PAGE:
Discusses key economic indicators and trade statistics, which countries are dominant in the market, and other issues that affect trade.
On October 25, 2021, the Sudanese military overthrew the civilian-led transitional government (CLTG) that had governed Sudan since August 2019, thwarting the Sudanese public’s democratic aspirations. The international community, including most donor countries, the World Bank (WB), and International Monetary Fund (IMF), responded by pausing nearly all assistance and international debt relief efforts. Military authorities imposed a state of emergency and a wave of crippling nationwide anti-government protests resulted in further political turmoil that negatively impacted economic activity. Sudan’s 2022 GDP growth, initially projected at 3.5 percent by the IMF, has been revised down to 0.4 percent and an economic contraction for 2022 is likely. Annual inflation is falling but is still high at 192 percent as of May 2022 while the Sudanese Pound (SDG) was trading at about 565 SDG: $1 in June 2022. The SDG has been stable for most of 2022 after steadily depreciating in recent years.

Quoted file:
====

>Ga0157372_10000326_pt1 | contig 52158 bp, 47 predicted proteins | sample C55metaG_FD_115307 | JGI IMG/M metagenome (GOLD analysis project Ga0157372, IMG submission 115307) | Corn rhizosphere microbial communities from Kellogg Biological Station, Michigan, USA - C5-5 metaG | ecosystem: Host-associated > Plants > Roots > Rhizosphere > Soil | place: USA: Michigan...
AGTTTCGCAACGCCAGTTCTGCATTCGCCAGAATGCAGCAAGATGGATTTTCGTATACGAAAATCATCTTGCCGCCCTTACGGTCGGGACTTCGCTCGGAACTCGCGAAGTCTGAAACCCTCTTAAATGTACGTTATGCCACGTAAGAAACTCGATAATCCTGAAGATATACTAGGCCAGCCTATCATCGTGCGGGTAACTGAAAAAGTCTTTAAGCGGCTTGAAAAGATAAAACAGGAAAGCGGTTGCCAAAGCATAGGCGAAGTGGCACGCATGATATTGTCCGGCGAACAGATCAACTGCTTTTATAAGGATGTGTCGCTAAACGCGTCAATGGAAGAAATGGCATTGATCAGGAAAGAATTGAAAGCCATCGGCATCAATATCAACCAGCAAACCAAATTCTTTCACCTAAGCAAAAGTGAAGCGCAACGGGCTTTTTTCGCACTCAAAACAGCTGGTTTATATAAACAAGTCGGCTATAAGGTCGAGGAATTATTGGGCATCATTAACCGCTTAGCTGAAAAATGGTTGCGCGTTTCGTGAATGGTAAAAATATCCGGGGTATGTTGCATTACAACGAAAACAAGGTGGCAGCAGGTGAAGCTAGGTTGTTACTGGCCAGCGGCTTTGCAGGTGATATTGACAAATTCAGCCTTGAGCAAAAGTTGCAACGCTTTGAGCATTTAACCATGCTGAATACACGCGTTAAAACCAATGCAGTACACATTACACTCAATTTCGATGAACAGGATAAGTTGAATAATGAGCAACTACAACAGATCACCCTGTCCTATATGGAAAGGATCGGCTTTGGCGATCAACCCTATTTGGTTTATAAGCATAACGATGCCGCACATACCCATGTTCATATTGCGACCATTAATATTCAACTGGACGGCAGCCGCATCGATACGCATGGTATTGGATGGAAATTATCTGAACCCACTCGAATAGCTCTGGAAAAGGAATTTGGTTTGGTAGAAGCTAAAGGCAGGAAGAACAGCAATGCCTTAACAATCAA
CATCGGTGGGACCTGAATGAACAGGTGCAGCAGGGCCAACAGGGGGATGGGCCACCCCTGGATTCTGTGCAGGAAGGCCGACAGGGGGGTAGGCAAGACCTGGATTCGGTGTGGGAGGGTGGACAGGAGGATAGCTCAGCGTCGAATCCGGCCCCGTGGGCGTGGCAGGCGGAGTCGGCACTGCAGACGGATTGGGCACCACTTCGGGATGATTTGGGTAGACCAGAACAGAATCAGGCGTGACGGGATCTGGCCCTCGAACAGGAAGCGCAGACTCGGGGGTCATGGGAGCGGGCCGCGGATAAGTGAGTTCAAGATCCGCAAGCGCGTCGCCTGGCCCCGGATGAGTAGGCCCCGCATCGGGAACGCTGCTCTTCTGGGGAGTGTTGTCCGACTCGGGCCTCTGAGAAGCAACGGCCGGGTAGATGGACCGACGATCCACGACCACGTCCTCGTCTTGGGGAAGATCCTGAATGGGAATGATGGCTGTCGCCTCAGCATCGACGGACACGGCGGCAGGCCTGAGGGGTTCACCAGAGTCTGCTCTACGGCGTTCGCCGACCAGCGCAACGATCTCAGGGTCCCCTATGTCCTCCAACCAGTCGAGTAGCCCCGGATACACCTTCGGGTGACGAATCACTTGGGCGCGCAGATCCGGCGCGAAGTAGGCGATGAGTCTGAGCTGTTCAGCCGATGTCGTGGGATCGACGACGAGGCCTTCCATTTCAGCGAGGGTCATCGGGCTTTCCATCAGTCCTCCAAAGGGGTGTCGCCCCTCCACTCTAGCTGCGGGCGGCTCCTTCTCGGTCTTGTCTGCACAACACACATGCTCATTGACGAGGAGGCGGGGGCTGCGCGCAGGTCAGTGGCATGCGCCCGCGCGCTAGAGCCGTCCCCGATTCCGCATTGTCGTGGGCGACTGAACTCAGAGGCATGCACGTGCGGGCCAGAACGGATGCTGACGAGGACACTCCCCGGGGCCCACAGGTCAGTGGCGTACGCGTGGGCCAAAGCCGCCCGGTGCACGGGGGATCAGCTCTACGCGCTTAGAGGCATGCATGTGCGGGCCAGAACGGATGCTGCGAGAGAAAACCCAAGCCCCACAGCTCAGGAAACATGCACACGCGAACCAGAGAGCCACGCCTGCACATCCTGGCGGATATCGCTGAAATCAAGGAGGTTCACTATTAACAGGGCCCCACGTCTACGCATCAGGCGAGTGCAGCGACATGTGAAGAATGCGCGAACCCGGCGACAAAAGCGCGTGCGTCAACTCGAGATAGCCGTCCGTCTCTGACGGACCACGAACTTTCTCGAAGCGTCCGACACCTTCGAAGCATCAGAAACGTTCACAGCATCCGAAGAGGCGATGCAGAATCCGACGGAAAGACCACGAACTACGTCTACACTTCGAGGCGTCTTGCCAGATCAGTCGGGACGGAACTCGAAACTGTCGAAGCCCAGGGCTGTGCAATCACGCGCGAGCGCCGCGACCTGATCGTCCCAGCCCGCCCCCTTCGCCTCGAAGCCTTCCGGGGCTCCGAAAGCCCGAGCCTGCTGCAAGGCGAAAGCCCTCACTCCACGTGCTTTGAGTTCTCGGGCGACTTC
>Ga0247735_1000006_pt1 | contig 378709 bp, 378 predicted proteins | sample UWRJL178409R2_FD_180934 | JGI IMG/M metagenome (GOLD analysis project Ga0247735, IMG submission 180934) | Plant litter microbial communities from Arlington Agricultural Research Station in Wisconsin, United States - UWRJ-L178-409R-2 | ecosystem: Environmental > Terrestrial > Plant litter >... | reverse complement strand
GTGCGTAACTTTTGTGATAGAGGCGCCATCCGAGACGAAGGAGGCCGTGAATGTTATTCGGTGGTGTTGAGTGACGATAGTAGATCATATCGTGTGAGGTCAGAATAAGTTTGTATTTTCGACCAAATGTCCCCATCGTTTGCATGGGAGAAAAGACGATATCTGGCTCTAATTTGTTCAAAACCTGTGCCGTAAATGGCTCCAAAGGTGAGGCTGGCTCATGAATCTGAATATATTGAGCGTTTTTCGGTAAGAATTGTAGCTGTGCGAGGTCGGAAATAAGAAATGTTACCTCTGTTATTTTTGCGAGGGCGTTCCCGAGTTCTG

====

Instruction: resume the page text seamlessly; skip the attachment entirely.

The agriculture and extractive industries are Sudan’s top economic drivers. Sudan’s vast amount of arable land and geographic proximity to the Persian Gulf economies position it to be a potential “breadbasket” for the region. However, numerous market challenges, including distribution bottlenecks, lack of credit, scarcity of inputs (e.g., seeds, fertilizers), and outmoded production methods have negatively affected the sector’s export potential and increasingly the country’s ability to feed itself. For 2022, a poor harvest season, lack of funding for imported agricultural inputs, government mismanagement, and the Ukraine crisis could push a third of the population into food insecurity by September 2022, according to the United Nations. Sudan’s domestic market currently offers little opportunity for growth. Unemployment is approximately 40 percent and low household incomes leave most Sudanese struggling to afford basic commodities, including food and fuel. Extractive industries offer differing opportunities and challenges, with gold a key export. Gold exports are a leading source of hard currency, but large portions of the supply chain lack transparency, making it difficult to accurately estimate the market’s annual output. Sudan has limited oil and natural gas reserves, but years of underinvestment in this sector have significantly reduced productivity.